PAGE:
Wine-hiking is an autumn must-do in Austria, and although the official Wine Hiking Day (Weinwandertag) that usually draws crowds has been cancelled two years in a row during the pandemic, it’s possible to follow the routes through beautiful scenery and wine taverns on your own.

Mauer in the southwest of Vienna is one of the routes that is mostly frequented by locals.

The footpath takes you through scenic vineyards. Photo: Catherine Edwards

You can reach this part of the 23rd district using Vienna’s public transport, and you have a few options. From the Hietzing station on the U4 line, you can take the tramline 60 or bus 56A. The former will take you either to Mauer’s central square or you can get off earlier at Franz-Asenbauer-Gasse to start the hike. If it’s too early in the day for wine just yet, you could start your day at the small and charming Designo cafe (Geßlgasse 6).

Otherwise, the residential area itself doesn’t have much to see, but keep an eye out as you wander between the taverns later — there are some beautiful buildings.

To start the hike, head west along Franz-Asenbauer Gasse, which will take you up into the vineyards, growing some red wine and Vienna’s specialty Gemischter Satz or ‘field blend’, which as the name suggests is a mixture of different types of grapes.

Photo: Catherine Edwards

The paved road takes a left turn, but the hiking route follows a smaller path further upwards. Here you’ll have magnificent views over the whole of Vienna.

If you stick to the official hiking route (see a map from Weinwandern here) you can keep the whole route under 5 kilometres. But more adventurous types don’t need to feel limited.

You can also follow the Stadtwanderweg 6 route (see a map here) either in full, which will add on a hefty 13 kilometres, or just in part, and venture further into the Mauerwald. If you do this, one spot to aim for is the Schießstätte, a former hunting lodge offering hearty Austrian meals.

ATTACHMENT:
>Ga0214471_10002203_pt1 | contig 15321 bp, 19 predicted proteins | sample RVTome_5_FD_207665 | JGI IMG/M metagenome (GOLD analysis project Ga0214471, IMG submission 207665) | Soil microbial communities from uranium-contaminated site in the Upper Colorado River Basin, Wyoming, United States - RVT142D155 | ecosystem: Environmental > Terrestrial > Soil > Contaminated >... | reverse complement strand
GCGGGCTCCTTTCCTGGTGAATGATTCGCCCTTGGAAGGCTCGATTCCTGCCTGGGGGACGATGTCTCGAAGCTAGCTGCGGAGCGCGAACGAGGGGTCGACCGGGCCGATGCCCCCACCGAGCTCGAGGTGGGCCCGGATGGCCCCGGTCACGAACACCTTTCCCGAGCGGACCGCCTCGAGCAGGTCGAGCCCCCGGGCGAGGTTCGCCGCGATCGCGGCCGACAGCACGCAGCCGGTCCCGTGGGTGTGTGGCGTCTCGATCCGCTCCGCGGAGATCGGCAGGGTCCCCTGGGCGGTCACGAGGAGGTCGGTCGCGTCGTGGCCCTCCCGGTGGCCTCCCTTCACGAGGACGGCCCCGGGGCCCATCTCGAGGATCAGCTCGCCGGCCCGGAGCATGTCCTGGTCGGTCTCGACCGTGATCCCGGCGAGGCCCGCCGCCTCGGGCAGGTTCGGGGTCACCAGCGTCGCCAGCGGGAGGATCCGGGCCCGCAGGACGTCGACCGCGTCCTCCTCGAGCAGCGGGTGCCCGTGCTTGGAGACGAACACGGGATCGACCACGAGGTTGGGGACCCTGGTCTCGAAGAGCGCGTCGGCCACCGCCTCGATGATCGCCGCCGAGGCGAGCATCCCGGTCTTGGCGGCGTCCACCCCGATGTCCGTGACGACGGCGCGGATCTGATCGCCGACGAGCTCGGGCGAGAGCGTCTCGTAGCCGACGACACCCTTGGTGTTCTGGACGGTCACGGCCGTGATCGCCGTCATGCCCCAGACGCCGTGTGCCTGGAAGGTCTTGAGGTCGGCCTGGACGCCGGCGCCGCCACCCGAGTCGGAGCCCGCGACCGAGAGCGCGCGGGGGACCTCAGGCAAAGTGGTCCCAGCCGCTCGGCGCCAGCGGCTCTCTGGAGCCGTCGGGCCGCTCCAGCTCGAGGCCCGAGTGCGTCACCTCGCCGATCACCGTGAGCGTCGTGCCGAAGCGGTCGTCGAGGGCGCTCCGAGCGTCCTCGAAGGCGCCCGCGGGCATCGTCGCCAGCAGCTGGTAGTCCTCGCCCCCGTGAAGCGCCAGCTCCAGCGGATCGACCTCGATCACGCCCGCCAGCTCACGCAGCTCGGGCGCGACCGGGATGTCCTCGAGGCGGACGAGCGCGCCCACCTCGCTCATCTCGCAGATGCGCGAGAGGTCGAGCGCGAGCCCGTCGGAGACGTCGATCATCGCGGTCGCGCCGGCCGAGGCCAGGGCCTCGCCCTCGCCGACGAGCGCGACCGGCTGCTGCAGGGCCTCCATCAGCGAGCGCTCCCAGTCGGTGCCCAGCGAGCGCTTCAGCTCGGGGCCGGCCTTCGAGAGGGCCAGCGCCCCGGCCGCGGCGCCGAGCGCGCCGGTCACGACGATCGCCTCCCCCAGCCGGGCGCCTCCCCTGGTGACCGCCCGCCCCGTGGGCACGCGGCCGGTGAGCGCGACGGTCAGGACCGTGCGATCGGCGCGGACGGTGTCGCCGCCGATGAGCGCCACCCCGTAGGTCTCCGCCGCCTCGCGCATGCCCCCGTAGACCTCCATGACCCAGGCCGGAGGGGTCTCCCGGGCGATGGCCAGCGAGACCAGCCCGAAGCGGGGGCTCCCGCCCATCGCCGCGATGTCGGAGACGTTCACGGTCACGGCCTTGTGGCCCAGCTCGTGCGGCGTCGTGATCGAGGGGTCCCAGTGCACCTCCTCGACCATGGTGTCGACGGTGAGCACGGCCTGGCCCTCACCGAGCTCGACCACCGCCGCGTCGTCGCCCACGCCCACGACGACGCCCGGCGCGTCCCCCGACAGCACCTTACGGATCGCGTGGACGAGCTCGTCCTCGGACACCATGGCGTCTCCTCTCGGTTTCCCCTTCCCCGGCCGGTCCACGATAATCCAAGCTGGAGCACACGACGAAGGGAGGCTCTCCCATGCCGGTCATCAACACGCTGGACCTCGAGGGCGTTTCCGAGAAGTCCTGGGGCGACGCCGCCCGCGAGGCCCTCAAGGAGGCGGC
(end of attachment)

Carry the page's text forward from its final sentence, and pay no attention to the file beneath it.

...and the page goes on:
In any case, you should definitely take a small detour to see the Wotrubakirche, an example of brutalist architecture from the mid-1970s built on a site that was used as a barracks during the Second World War.

Not far from the church is the Pappelteich, a small pond that is not only an important habitat for local flora and fauna, but a popular picnic spot for hikers. Its only water supply is from the rain, and due to climate change the pond has almost dried out in recent years, prompting the city to take action to boost its water supply by adding a permanent pipe.

The church is made up of over 150 concrete blocks. Photo: Catherine Edwards

What you really come to Mauer for, though, are the Heuriger or Viennese wine taverns. 

The most well-known is Edlmoser (Maurer Lange Gasse 123) which has previously been named as the best in Vienna. Note that it’s not open all year so check the website, but in 2021 it should be open between November 5th and 21st, and is also serving the goose that is a popular feature on Viennese menus this time of year.

Tip for translating Heuriger opening times: look for the word ausg’steckt, which is used by those taverns which aren’t open year round. They will also often show that they’re open by attaching a bunch of green twigs to the sign or front door.

Buschenschank Grausenburger. Photo: Catherine Edwards

Also worth visiting are cosy Buschenschank Grausenburger (Maurer Lange Gasse 101a), Heuriger Wiltschko (Wittgensteinstrasse 143 — located near the start of the hiking route, this is a good place to begin your tour) and Heuriger Fuchs-Steinklammer (Jesuitensteig 28).